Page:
“I really have no unfulfilled dreams so far as this motorhome goes,” he says. He knows that the lack of slideouts and the extra square footage they provide might be considered a detriment to some, but “there’s a lot to be said for nonslideouts when you are driving.” The couple has put about 25,000 miles on the Prevost since the completion of the work in early 2016, including business trips and family vacations.
And what about the Newell that used to park side by side with the Prevost over more than two decades of family camping?
It’s in good hands — son Tyler’s hands, to be exact. He and his wife, Christa, and their toddler were already following in the family tradition, first in a 1977 Winnebago, and later in a 1992 American Eagle. However, when the opportunity came to purchase the motorhome he had traveled in as a child, Tyler jumped at the chance.
Newell is well-known for producing a high-end, high-quality product, and since this coach had been meticulously maintained by his father, it really didn’t need much work. Two of the rooftop air-conditioning units needed replacing, so Tyler installed Coleman-Mach 8 15,000-Btu low-profile units. He did not want to alter the retro feel of the coach, so he kept his changes small: upgrading most of the lighting to LED, replacing the older televisions, and adding a skylight in the kitchen area. Otherwise, the coach still has the original leather upholstery, black Formica kitchen countertops, original LP-gas stovetop, convection oven and Dometic refrigerator. Tyler likes the nautical feel inspired by the interior decor, and right now he says there isn’t much about the Newell he would change except possibly to replace the old Kohler generator with a quieter new Onan for dry camping.
“And, in a perfect world, maybe a Detroit Diesel 8V92 for a little better hill-climbing speed,” he adds with a smile.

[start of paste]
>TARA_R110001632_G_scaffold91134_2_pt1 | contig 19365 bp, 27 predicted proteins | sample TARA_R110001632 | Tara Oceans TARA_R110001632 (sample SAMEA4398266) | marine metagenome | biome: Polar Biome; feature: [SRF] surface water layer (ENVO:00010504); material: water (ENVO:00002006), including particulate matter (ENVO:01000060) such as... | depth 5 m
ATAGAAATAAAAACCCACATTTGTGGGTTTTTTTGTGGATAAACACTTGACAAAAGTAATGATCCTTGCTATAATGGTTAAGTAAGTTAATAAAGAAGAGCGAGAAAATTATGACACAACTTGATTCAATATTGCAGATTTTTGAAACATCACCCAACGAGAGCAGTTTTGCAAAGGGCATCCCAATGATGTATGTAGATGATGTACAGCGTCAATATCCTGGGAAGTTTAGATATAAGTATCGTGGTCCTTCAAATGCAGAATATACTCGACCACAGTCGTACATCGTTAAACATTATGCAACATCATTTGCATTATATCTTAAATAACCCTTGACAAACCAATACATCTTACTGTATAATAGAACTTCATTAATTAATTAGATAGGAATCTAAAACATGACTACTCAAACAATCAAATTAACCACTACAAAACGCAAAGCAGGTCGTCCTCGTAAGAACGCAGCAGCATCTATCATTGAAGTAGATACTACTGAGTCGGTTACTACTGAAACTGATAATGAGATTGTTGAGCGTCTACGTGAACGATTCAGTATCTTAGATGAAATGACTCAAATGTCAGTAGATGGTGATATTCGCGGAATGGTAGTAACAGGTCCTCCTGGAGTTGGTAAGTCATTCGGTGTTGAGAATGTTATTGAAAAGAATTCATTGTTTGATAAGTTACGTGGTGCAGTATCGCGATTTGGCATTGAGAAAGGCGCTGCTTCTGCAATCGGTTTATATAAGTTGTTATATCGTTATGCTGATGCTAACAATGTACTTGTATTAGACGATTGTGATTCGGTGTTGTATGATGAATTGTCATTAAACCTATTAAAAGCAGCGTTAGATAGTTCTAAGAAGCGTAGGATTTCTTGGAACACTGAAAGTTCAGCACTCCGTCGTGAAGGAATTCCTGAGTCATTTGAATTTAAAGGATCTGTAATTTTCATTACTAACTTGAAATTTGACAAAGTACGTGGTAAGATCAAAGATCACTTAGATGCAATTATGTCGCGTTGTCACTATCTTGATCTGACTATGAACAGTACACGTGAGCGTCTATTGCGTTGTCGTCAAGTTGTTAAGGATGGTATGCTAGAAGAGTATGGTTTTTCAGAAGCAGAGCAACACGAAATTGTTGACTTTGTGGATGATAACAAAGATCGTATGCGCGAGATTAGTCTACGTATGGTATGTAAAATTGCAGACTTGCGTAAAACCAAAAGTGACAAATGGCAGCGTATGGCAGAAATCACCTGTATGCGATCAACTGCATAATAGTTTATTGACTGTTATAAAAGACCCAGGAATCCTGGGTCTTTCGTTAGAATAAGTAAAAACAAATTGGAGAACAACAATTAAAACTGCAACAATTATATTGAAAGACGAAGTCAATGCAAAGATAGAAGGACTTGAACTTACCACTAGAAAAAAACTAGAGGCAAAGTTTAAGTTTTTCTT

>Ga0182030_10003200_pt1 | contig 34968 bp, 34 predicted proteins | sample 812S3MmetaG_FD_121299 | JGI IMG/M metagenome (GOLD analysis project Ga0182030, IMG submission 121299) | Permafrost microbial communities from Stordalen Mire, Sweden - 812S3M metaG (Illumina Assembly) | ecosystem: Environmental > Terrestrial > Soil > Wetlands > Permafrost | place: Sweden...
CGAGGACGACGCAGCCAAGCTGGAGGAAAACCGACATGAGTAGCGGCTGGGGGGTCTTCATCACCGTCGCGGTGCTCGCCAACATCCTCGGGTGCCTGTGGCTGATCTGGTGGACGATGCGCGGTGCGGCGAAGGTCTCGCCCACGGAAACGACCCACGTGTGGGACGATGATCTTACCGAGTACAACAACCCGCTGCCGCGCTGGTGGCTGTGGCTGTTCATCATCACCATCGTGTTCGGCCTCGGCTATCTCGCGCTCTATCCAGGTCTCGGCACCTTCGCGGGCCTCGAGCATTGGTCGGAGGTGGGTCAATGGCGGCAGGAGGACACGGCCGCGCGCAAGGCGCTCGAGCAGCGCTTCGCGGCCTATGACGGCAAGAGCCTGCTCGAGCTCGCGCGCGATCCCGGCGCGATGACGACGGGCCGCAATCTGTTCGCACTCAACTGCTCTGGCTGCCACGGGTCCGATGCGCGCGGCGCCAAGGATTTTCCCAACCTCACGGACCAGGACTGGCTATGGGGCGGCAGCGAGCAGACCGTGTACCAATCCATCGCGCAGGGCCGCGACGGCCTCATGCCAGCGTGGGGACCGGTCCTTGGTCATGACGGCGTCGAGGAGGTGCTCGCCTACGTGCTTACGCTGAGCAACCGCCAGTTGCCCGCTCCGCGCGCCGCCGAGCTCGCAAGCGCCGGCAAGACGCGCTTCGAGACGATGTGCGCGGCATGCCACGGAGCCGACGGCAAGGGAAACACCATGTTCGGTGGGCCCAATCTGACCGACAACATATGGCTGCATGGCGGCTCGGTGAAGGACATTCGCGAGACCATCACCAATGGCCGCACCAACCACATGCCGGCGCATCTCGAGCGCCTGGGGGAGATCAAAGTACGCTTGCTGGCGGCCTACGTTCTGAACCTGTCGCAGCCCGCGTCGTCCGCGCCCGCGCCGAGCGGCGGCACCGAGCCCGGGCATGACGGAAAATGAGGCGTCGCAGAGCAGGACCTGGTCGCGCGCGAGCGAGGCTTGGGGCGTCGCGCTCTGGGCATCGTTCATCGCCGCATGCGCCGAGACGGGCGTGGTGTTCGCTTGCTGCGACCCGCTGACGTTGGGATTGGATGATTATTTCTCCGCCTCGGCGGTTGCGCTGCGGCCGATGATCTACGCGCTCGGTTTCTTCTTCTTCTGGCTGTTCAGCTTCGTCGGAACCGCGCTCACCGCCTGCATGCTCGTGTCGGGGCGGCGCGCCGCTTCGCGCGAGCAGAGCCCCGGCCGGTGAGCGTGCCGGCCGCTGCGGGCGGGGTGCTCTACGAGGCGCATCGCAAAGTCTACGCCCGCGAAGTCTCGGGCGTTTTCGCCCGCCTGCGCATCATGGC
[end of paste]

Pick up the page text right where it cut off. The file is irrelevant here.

Tyler loves the vintage look of the Newell with its rounded aluminum skin and striped paint, noting that the coach tends to garner a lot of attention in campgrounds. The attention doubles when the Newell is accompanied by his parents’ Prevost, and Tyler notes that “it’s fun to the tell the story whenever I get the opportunity.”
As for Toni’s grandparents (Tyler’s great-grandparents), they are now 97, and Tyler says they are thrilled to know that the Prevost retains its spot as the family monarch.
“It is great that it is always there, and that both of these motorhomes are still camping side by side. They may have changed generations, but they are still part of the family,” he said.
And that, more than anything else, is why this 1990 Prevost bus conversion and 1983 Newell are truly classic rides.
No amount of money can purchase the family history these motorhomes share, but both the Newell and the Prevost bus conversion are excellent choices for anyone in the market for a used motorhome. A 36-foot Newell from the early 1980s can be found for between $29,000 and $69,900, depending on condition. A 1990 40-foot Prevost Xl conversion coach is a little harder to come by — in researching this article, more than half of those listed were already sold. The average asking price hovered around a range from $65,000 to $100,000.